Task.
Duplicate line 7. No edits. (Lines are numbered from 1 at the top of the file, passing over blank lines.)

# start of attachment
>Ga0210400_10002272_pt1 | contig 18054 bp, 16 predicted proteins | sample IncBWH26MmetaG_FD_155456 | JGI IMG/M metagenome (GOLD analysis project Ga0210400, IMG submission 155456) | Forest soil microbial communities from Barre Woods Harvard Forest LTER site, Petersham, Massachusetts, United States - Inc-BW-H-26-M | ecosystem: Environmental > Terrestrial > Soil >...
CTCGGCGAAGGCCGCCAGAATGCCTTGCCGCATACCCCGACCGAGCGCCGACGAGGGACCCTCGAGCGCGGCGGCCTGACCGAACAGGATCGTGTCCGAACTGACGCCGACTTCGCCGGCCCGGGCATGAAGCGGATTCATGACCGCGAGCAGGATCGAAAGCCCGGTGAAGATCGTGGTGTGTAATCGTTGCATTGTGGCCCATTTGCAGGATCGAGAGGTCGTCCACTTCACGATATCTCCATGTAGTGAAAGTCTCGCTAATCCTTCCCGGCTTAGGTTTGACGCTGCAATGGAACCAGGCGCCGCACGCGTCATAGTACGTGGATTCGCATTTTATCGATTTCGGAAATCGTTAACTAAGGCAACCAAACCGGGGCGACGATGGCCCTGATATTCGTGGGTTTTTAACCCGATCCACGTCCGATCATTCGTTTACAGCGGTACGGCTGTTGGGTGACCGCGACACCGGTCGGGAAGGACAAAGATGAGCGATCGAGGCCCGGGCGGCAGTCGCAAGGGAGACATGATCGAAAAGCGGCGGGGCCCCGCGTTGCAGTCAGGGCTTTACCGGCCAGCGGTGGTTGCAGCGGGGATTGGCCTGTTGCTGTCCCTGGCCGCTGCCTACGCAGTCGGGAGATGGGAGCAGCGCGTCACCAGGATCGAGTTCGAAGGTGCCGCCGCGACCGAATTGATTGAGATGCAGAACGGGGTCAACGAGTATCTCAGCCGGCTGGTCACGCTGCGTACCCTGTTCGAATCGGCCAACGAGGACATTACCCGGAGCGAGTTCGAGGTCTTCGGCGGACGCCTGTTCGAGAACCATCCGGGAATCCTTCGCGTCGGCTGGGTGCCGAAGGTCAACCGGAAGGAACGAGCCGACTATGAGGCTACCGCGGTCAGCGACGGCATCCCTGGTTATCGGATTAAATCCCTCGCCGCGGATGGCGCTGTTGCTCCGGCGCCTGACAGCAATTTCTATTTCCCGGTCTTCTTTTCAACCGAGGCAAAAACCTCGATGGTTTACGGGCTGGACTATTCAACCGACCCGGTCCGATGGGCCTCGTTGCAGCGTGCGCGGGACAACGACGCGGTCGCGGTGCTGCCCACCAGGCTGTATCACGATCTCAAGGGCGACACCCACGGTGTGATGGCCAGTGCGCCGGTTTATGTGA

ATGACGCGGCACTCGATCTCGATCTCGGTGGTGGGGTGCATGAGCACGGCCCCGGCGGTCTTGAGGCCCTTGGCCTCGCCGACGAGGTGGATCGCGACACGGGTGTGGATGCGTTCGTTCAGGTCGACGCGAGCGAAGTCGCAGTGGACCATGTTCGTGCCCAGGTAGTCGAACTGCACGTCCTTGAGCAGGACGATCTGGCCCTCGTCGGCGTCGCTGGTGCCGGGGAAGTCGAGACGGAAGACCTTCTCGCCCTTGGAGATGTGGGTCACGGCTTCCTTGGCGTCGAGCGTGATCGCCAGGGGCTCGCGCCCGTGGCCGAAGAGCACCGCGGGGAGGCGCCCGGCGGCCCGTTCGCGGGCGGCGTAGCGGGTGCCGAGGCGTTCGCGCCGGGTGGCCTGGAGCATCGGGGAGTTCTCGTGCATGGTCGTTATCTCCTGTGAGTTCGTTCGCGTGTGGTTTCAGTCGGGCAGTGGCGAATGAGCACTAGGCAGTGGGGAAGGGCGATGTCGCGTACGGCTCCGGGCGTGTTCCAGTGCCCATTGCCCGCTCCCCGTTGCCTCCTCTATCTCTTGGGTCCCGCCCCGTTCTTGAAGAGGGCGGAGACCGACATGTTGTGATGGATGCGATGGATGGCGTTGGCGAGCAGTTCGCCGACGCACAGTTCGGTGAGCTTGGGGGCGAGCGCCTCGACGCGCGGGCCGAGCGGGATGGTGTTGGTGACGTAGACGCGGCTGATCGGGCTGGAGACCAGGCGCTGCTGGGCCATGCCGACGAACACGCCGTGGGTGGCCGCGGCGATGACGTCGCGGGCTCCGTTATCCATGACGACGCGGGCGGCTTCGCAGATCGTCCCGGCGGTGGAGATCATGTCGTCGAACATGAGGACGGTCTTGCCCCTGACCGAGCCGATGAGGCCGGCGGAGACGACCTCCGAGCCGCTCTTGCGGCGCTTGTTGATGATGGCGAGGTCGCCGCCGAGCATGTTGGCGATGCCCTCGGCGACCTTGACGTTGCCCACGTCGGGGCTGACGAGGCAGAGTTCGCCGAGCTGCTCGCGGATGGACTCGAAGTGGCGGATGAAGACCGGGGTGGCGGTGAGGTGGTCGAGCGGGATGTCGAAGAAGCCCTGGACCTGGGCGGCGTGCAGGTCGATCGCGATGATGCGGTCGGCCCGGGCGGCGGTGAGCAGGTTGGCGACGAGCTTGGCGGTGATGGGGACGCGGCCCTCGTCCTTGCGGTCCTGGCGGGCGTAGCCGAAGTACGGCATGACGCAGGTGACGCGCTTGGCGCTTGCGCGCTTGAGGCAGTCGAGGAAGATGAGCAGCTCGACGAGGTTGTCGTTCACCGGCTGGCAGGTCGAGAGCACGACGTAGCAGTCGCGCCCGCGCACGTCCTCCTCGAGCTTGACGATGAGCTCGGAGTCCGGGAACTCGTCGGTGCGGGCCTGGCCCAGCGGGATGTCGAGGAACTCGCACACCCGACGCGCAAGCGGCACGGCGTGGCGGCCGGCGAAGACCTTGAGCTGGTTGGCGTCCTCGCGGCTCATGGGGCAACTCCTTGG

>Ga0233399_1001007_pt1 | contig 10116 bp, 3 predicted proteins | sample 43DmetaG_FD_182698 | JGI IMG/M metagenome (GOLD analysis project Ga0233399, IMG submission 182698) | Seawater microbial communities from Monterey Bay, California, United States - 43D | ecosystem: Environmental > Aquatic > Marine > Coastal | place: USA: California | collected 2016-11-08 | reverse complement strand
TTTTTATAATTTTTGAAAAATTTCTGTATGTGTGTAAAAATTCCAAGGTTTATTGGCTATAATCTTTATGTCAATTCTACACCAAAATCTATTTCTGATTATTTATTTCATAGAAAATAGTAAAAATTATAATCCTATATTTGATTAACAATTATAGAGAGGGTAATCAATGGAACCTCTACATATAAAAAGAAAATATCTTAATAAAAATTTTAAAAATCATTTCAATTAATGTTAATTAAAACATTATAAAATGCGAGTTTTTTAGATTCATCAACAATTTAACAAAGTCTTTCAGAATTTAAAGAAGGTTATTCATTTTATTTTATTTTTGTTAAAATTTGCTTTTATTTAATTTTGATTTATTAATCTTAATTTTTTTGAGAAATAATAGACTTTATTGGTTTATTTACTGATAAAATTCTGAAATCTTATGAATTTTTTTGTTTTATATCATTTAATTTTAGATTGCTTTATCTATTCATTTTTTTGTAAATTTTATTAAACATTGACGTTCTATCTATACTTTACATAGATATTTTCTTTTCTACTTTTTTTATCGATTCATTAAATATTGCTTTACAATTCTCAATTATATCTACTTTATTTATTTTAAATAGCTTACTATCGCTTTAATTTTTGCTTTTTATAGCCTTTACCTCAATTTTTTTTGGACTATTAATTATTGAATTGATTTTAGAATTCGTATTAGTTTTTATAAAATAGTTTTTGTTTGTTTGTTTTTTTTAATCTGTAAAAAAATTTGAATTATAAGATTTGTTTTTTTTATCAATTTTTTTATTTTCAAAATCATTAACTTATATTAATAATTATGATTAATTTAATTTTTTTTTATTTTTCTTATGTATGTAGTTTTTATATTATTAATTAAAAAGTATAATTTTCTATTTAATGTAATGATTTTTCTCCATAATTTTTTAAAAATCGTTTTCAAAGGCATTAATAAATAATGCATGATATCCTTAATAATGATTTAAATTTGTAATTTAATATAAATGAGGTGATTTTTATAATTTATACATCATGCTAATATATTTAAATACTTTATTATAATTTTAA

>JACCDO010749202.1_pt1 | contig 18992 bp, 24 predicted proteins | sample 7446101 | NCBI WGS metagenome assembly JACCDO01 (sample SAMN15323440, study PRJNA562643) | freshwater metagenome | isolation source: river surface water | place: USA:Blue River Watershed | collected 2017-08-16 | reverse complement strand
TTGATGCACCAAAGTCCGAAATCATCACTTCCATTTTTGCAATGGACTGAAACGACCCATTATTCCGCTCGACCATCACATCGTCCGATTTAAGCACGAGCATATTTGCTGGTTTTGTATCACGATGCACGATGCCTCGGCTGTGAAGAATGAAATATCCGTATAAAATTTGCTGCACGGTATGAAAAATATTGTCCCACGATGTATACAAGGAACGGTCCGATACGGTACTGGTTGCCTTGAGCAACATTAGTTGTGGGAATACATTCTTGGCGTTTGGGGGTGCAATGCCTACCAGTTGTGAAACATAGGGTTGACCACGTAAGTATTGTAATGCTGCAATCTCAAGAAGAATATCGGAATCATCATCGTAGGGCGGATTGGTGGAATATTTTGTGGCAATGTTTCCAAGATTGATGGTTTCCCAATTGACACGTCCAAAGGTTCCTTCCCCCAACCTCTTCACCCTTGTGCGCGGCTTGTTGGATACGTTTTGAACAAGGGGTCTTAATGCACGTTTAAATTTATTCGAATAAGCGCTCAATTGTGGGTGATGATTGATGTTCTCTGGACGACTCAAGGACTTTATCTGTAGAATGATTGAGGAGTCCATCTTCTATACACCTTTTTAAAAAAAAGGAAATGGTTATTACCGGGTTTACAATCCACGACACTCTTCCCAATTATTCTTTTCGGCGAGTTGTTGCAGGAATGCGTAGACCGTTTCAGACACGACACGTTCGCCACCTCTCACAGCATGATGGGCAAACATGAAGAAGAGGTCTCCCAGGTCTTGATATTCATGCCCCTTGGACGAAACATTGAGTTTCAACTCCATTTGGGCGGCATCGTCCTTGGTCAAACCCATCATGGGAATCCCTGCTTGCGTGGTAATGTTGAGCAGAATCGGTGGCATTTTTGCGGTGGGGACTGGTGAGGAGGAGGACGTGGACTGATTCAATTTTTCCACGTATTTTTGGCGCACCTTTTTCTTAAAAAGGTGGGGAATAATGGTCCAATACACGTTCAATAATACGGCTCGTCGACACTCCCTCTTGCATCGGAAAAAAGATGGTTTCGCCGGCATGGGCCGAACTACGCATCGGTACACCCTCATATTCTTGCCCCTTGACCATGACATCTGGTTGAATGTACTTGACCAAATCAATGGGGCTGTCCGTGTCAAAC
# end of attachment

TTGATGCACCAAAGTCCGAAATCATCACTTCCATTTTTGCAATGGACTGAAACGACCCATTATTCCGCTCGACCATCACATCGTCCGATTTAAGCACGAGCATATTTGCTGGTTTTGTATCACGATGCACGATGCCTCGGCTGTGAAGAATGAAATATCCGTATAAAATTTGCTGCACGGTATGAAAAATATTGTCCCACGATGTATACAAGGAACGGTCCGATACGGTACTGGTTGCCTTGAGCAACATTAGTTGTGGGAATACATTCTTGGCGTTTGGGGGTGCAATGCCTACCAGTTGTGAAACATAGGGTTGACCACGTAAGTATTGTAATGCTGCAATCTCAAGAAGAATATCGGAATCATCATCGTAGGGCGGATTGGTGGAATATTTTGTGGCAATGTTTCCAAGATTGATGGTTTCCCAATTGACACGTCCAAAGGTTCCTTCCCCCAACCTCTTCACCCTTGTGCGCGGCTTGTTGGATACGTTTTGAACAAGGGGTCTTAATGCACGTTTAAATTTATTCGAATAAGCGCTCAATTGTGGGTGATGATTGATGTTCTCTGGACGACTCAAGGACTTTATCTGTAGAATGATTGAGGAGTCCATCTTCTATACACCTTTTTAAAAAAAAGGAAATGGTTATTACCGGGTTTACAATCCACGACACTCTTCCCAATTATTCTTTTCGGCGAGTTGTTGCAGGAATGCGTAGACCGTTTCAGACACGACACGTTCGCCACCTCTCACAGCATGATGGGCAAACATGAAGAAGAGGTCTCCCAGGTCTTGATATTCATGCCCCTTGGACGAAACATTGAGTTTCAACTCCATTTGGGCGGCATCGTCCTTGGTCAAACCCATCATGGGAATCCCTGCTTGCGTGGTAATGTTGAGCAGAATCGGTGGCATTTTTGCGGTGGGGACTGGTGAGGAGGAGGACGTGGACTGATTCAATTTTTCCACGTATTTTTGGCGCACCTTTTTCTTAAAAAGGTGGGGAATAATGGTCCAATACACGTTCAATAATACGGCTCGTCGACACTCCCTCTTGCATCGGAAAAAAGATGGTTTCGCCGGCATGGGCCGAACTACGCATCGGTACACCCTCATATTCTTGCCCCTTGACCATGACATCTGGTTGAATGTACTTGACCAAATCAATGGGGCTGTCCGTGTCAAAC